2.2. Classification of pigments

Pigments can be classified into organic and inorganic. Organic pigments are made up of carbon and hydrogen and other elements like oxygen or nitrogen, while inorganic pigments are composed of mineral compounds. 

2.2.1. Organic pigments

Organic pigments are made up of carbon chains and rings, while some pigments also contain metallic elements in their chemical structure, which help to stabilize the properties of the organic moiety in the pigment molecule. Their synthesis involves a series of chemical reactions. Organic pigments are produced from raw materials obtained from petrochemicals like benzene, toluene, xylene, naphthalene, and ethylene. These chemicals are used to make useful reactive intermediates (e.g., naphthalene sulphonic acid) which further react in a series of temperature- and pressure controlled processes to give the final organic pigment. After synthesizing organic pigments, they are subjected to further finishing or conditioning processes for the pigment to have the right chemical and physical properties required for specific end uses. Organic pigments can be classified according to their chemical nature or colour [16]. Based on their chemical nature, we have azo, phthalocyanine, carbonyl, and dioxazine organic pigments.

Azo pigments

Azo is the name for organic compounds containing a nitrogen-nitrogen double bond between two sp2–hybridized carbon atoms [17]. They are structurally based on the general formula: −N=N−.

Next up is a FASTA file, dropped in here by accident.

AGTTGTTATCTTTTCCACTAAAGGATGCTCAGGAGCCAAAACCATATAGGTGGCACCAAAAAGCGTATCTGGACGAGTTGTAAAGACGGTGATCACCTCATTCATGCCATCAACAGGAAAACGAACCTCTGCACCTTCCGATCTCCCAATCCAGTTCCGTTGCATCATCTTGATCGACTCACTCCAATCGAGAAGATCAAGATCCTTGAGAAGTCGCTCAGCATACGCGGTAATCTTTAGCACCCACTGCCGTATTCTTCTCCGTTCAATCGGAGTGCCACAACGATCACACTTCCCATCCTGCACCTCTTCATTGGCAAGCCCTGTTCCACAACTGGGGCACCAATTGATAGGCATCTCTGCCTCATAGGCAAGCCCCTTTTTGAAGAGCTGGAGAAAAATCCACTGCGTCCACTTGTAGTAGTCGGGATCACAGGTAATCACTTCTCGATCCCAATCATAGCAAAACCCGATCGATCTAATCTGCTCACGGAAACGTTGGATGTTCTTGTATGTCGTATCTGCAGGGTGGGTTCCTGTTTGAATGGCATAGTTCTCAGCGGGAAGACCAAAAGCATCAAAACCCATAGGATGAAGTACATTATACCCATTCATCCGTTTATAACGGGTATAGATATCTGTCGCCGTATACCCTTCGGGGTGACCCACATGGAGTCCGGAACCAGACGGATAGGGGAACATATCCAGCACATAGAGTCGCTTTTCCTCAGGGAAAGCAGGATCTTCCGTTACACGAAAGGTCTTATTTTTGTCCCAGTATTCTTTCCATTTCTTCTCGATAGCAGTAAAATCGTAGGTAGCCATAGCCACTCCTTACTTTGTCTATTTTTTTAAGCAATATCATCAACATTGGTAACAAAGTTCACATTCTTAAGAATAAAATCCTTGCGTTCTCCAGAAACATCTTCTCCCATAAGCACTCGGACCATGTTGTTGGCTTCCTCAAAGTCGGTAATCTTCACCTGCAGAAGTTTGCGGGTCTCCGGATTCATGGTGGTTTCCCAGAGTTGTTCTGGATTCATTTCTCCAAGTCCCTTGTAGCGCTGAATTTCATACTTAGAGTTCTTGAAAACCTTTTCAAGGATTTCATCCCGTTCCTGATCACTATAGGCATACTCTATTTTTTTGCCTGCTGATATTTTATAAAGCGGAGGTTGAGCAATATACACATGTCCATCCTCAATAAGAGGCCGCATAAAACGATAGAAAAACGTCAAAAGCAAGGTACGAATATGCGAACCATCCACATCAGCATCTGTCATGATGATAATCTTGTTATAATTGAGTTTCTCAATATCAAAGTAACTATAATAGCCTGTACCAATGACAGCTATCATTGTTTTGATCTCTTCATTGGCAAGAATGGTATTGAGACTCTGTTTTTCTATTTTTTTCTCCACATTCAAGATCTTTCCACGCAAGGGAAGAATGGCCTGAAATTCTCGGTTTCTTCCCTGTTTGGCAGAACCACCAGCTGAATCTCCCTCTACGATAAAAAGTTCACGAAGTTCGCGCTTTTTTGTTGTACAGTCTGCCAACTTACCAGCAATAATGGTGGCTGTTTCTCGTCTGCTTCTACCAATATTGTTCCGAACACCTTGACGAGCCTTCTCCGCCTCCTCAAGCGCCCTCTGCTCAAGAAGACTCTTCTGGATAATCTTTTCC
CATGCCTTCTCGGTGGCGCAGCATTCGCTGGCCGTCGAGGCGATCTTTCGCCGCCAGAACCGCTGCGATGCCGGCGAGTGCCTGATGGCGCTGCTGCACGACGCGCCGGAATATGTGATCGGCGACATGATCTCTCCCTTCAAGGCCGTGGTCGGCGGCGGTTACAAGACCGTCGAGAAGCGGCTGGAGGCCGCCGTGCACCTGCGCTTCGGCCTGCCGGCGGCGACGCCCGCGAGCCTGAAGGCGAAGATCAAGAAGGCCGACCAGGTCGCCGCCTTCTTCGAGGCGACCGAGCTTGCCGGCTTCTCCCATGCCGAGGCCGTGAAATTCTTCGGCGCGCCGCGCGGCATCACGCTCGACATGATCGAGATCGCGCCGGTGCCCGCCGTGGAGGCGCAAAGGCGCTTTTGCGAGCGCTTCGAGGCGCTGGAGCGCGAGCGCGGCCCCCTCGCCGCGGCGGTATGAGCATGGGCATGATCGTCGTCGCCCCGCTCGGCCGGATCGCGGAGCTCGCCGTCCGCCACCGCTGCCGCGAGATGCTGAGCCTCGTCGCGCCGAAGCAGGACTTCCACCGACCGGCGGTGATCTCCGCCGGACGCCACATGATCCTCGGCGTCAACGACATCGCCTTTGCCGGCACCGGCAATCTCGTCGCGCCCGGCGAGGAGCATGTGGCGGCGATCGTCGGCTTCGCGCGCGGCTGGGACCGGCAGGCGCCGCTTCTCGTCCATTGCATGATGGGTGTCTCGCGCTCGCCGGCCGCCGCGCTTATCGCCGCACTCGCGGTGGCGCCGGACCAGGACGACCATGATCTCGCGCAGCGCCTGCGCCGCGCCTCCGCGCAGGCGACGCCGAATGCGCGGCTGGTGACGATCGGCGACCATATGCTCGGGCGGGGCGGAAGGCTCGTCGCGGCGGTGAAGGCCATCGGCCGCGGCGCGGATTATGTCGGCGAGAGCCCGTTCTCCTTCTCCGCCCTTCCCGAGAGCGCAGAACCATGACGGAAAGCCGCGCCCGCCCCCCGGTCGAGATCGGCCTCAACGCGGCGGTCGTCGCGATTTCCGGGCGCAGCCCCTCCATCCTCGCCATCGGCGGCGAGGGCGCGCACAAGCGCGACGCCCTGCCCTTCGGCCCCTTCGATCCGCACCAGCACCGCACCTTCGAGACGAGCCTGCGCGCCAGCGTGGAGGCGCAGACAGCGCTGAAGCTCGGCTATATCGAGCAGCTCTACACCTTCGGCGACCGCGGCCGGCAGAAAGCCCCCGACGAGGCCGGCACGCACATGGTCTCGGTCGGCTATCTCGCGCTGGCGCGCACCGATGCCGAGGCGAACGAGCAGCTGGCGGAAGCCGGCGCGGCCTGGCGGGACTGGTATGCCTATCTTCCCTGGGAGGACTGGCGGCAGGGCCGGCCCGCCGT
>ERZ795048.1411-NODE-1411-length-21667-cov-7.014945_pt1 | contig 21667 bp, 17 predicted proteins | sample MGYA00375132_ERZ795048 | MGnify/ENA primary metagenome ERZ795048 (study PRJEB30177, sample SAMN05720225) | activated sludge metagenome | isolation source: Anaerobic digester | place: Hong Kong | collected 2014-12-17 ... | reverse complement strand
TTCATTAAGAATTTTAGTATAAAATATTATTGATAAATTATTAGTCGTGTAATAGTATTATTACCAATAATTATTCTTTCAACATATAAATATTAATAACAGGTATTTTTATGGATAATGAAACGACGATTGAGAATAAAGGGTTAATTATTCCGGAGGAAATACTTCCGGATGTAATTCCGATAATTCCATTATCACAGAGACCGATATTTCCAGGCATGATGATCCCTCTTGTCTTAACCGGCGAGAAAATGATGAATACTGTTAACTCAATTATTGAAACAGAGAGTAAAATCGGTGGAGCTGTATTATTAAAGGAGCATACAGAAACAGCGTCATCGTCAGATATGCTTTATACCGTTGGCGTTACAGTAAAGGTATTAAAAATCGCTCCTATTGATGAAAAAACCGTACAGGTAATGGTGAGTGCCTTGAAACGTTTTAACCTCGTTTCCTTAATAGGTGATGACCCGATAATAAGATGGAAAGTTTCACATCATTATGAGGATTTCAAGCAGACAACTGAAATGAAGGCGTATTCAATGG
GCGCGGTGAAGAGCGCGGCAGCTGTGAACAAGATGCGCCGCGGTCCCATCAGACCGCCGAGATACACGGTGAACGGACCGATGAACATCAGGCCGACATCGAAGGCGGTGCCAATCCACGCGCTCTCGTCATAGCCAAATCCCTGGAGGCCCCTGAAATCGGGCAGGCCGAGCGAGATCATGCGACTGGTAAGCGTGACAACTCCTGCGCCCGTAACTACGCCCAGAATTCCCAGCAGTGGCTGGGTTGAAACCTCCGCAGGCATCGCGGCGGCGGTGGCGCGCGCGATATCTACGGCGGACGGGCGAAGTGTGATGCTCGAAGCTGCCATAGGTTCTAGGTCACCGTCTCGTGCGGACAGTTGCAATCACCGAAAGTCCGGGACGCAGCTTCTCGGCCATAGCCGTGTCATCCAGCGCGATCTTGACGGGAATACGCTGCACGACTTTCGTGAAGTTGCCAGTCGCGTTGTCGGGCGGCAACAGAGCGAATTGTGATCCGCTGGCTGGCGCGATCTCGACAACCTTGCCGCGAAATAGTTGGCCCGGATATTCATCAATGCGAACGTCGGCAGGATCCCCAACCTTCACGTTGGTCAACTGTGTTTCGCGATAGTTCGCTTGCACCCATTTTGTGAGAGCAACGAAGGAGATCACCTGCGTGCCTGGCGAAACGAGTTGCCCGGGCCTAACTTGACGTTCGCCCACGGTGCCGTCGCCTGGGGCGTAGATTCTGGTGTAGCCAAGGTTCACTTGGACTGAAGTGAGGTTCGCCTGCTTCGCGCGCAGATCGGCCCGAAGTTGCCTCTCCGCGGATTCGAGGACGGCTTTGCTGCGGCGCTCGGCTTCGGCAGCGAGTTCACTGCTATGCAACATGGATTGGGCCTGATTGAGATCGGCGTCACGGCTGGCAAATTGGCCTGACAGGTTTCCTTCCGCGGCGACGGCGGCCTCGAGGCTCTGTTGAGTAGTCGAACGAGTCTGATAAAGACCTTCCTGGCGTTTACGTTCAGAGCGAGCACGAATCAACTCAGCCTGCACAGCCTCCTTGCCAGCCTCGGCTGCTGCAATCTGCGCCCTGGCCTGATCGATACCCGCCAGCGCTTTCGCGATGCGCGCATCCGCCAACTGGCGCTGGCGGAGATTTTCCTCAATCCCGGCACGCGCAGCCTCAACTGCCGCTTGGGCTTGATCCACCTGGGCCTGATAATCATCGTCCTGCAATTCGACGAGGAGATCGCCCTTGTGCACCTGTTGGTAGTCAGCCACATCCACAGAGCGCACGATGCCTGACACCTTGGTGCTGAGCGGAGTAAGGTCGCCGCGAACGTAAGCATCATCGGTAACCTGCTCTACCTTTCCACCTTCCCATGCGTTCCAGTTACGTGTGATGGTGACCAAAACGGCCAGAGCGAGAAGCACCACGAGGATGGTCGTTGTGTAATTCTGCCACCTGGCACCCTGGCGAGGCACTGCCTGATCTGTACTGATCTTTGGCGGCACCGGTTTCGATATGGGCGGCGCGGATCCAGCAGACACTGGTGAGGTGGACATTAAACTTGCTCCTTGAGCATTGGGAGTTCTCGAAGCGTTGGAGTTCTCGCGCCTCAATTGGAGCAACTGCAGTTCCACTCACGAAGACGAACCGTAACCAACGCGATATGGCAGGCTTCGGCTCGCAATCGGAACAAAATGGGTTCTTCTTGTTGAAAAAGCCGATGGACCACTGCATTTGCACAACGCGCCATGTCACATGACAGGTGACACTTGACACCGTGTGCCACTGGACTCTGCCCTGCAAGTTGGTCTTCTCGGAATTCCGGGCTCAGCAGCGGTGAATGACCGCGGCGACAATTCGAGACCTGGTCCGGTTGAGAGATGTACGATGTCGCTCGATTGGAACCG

Most azo pigments are mono or diazo compounds. They constitute the largest group of organic pigments concerning both chemical structure and production volume because of easy accessibility to raw materials and an economical method of production. They exist in different colours, such as yellow, orange, red, pink, and brown. They are usually prepared through a coupling reaction performed on a small scale in the laboratory or on a large scale in an aqueous medium. Azo pigments are prepared by a reaction sequence of the diazotization and coupling involving a primary aromatic amine and a nucleophilic aromatic or aliphatic compound with active methylene groups. The primary aromatic amine is called the diazo component, while the nucleophilic moiety is the coupling component. The diazo component can be a mono-, di-, or trisubstituted aniline, which can undergo a diazotization reaction [9,18]. Examples of diazo components are given in Figure 1. A reaction scheme for preparing a monoazo pigment is given in Figure 2.

Figure 1. Some specific examples of diazo components

Figure 2. Reaction scheme for the formation of a monoazo pigment

Some specific examples of organic pigments with the azo chromophore are b-naphthol pigments, Naphthol AS, benzimidazolones, and azo pigment lakes. Monoazo pigments provide shades ranging from greenish-yellow to deep reddish yellow or orange. However, due to their poor fastness properties, their application has been limited, and this has reduced their commercial importance because of the advent of alternative structures with excellent fastness properties. The b-naphthol pigment contains 2-hydroxynaphthalene (b-naphthol) as the nucleophilic coupling component. Their shades fall within the yellowish-orange to the bluish-red range. They exhibit poor fastness properties to organic solvents and are used mainly in air-drying paints. Naphthol AS, also known as Naphthol Red is an azo organic pigment which that is used extensively for coating and painting. It provides shades ranging from yellowish to very bluish red. They are monoazo pigments containing an aromatic amide of 2-hydroxy-3-naphthoic acid as a coupling component (Figure 3). These pigments are used in the production of printing ink.